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What does "Rabid, rabid" mean in this image?

Thank you

enter image description here

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    I don't know what the source for that is, but it is terrible English. Did the princess really mean "Become a prince. You arouse me sexually. I don't find you sexually arousing. Become a frog." – James K Dec 14 '20 at 21:10
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    @JamesK Not to be rude to the author, but I don't think the cartoon is very interesting or funny. I'm not sure if "you turn me on" here means "I find you sexually arousing" or ... what. – Jay Dec 15 '20 at 2:41
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    @JamesK Given that it appears to be a children's cartoon, I'd be inclined to give it the benefit of the doubt and assume that "you turn me off" isn't using the sexual meaning of that phrase (e.g. to provoke disinterest), but I don't think "turn me on" can be used that way. – nick012000 Dec 15 '20 at 13:33
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    Since this is ELL, just for what it's worth, I suggest not using whatever source that came from to learn English. The English above is...not good (not least because of the "rabid" thing, which no competent English speaker would use as the noise for a frog). – T.J. Crowder Dec 15 '20 at 16:19
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    I suspect there's a (poor) pun at work here. – Hot Licks Dec 15 '20 at 18:53
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"Rabid, rabid" here is just imitating the noise that a frog makes. Like we say "The dog says 'woof'" or "The cat says 'meow'". The fact that "rabid" is a word referring to an animal disease is just a coincidence.

I think it's more common for English speakers to say that a frog says "ribbit" or "ribbid", but in this context I don't see any significance to the non-standard attempt to spell out the sound.

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    I think it's an unfortunate choice of a word to represent a frog's sound. "Rabid" also metaphorically means "raging insanely". – Jack O'Flaherty Dec 14 '20 at 17:13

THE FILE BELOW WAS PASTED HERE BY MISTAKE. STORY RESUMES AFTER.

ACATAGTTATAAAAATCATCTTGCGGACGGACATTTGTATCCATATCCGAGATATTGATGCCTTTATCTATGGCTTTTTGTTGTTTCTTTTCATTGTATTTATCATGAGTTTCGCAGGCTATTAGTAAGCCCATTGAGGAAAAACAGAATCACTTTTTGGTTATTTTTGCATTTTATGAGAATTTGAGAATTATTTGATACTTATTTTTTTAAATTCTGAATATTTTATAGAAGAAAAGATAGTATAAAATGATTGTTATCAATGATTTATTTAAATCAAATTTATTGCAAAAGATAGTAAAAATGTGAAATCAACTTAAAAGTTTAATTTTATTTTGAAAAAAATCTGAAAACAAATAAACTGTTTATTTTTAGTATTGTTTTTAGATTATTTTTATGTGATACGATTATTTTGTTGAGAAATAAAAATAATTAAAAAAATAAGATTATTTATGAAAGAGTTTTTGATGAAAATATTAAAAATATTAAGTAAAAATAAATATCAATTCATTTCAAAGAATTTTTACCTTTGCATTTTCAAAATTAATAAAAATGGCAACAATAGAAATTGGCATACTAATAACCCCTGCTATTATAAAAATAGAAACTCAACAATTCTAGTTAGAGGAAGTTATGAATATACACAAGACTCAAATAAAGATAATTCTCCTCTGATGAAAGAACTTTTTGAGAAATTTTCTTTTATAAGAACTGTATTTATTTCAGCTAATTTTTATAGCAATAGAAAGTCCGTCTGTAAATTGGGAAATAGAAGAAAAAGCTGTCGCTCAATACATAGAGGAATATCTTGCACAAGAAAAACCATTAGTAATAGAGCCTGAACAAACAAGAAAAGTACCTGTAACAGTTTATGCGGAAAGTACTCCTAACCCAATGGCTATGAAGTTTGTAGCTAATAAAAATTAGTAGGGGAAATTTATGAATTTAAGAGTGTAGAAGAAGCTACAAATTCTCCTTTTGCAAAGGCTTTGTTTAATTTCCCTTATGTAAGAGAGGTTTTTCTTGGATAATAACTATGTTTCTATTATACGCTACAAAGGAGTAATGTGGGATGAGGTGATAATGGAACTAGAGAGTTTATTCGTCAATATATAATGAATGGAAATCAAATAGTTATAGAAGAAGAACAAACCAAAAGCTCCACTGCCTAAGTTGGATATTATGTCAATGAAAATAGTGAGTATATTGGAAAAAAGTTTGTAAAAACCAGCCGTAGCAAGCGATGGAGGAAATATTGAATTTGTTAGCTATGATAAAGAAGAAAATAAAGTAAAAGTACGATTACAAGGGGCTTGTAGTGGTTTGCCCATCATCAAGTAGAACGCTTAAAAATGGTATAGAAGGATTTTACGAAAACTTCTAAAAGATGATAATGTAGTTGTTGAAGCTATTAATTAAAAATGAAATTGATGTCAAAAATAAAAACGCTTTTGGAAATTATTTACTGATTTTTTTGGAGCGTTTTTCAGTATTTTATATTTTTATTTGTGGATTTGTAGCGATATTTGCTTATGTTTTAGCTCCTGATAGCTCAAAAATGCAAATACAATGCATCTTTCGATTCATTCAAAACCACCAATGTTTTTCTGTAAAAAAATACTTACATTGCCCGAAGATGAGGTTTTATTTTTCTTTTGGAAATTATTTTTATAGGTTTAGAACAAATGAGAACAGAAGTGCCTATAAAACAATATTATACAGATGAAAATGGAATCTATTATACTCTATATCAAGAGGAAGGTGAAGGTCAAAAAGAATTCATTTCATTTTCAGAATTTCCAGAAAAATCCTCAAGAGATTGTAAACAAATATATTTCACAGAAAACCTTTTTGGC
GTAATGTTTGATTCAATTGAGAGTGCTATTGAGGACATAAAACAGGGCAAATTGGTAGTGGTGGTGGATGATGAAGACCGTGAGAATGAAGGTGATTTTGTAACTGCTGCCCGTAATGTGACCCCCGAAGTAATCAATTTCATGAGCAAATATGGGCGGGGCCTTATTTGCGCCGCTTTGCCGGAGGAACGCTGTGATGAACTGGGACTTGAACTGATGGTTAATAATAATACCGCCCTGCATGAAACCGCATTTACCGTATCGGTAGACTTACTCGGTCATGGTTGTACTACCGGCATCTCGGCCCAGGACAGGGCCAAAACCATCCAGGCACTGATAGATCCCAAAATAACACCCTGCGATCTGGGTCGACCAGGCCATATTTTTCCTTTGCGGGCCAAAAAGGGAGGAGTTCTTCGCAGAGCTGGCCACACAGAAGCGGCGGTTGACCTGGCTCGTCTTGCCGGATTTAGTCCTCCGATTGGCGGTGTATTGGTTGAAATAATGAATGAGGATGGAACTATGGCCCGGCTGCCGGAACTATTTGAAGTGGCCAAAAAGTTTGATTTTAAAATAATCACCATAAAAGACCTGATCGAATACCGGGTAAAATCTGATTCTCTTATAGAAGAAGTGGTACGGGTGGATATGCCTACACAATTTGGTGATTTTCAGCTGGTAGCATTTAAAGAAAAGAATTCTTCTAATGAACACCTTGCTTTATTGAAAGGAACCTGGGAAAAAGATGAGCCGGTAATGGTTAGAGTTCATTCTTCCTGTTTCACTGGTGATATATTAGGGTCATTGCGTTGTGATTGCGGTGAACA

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    @JackO'Flaherty Yes. I'm not sure if there was intended to be a double meaning there or if it was just a poor choice of a word. – Jay Dec 15 '20 at 2:42
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    I suspect the nonstandard spelling is because the translation was not done by a fluent English speaker. The rest of the wording also is unnatural. – Barmar Dec 15 '20 at 16:00
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    I agree with others that while this answer seems to have correctly guessed at the intended meaning of the phrase, "rabid, rabid" is not what frogs say in English; they say "ribbit" or make a croaking noise. This answer is being a little too kind to the source in question. – bob Dec 15 '20 at 16:36
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    Frogs do not say, "Rabid, Rabid." No. Cats do not say, "Puke, Puke" and dogs do not say "Ouch, Ouch". Best to choose a sound that does not already stand for some other negative event or action. Maybe a See & Say? – EllieK Dec 15 '20 at 17:13
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"Rabid" is not what frogs say in idiomatic English

As other answers have indicated, the source in question appears to be trying to represent the sound a frog makes. It made several mistakes unfortunately, and don't seem to be a good source for learning English. While "rabid" is understandable in context (if somewhat jarring), using it out of context would be downright confusing, since "rabid" means "having rabies".

The idiomatic spelling is "ribbit"

It is the conventional and idiomatic way to spell the sound in question in English.

Find another ESL resource